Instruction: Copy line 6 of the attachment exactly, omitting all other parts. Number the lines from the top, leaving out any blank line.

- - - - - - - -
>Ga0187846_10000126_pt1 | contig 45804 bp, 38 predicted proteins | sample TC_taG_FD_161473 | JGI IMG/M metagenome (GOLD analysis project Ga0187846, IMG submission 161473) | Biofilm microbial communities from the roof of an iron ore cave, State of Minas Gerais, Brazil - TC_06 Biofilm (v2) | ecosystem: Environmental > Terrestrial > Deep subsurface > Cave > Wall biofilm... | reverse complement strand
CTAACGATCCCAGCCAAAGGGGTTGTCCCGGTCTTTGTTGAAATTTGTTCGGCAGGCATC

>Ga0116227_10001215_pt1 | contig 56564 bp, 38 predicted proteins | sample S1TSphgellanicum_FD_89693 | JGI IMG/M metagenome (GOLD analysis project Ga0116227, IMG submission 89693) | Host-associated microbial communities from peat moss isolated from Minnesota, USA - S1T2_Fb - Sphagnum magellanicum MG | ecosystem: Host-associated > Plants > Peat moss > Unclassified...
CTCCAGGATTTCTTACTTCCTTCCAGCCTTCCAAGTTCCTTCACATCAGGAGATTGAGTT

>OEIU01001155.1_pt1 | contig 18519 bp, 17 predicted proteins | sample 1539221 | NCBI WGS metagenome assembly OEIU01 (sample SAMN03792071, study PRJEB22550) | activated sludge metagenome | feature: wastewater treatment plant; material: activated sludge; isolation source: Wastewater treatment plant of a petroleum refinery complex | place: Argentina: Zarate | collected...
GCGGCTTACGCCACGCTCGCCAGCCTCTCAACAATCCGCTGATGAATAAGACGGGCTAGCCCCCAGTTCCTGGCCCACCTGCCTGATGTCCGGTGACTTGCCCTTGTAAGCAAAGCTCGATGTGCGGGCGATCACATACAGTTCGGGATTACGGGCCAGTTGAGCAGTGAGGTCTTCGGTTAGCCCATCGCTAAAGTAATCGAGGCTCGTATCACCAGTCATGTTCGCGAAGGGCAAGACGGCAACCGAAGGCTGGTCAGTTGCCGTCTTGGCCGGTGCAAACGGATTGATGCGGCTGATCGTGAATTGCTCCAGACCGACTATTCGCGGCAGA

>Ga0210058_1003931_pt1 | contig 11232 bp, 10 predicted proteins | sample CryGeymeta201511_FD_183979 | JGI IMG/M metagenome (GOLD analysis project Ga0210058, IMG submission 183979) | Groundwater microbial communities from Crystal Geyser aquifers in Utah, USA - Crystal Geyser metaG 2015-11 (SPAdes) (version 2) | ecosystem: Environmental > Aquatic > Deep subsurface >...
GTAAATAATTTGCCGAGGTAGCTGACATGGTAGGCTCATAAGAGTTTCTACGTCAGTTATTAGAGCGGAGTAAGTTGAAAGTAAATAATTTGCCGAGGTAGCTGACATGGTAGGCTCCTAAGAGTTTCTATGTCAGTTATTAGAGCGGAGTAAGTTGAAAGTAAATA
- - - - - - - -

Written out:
GCGGCTTACGCCACGCTCGCCAGCCTCTCAACAATCCGCTGATGAATAAGACGGGCTAGCCCCCAGTTCCTGGCCCACCTGCCTGATGTCCGGTGACTTGCCCTTGTAAGCAAAGCTCGATGTGCGGGCGATCACATACAGTTCGGGATTACGGGCCAGTTGAGCAGTGAGGTCTTCGGTTAGCCCATCGCTAAAGTAATCGAGGCTCGTATCACCAGTCATGTTCGCGAAGGGCAAGACGGCAACCGAAGGCTGGTCAGTTGCCGTCTTGGCCGGTGCAAACGGATTGATGCGGCTGATCGTGAATTGCTCCAGACCGACTATTCGCGGCAGA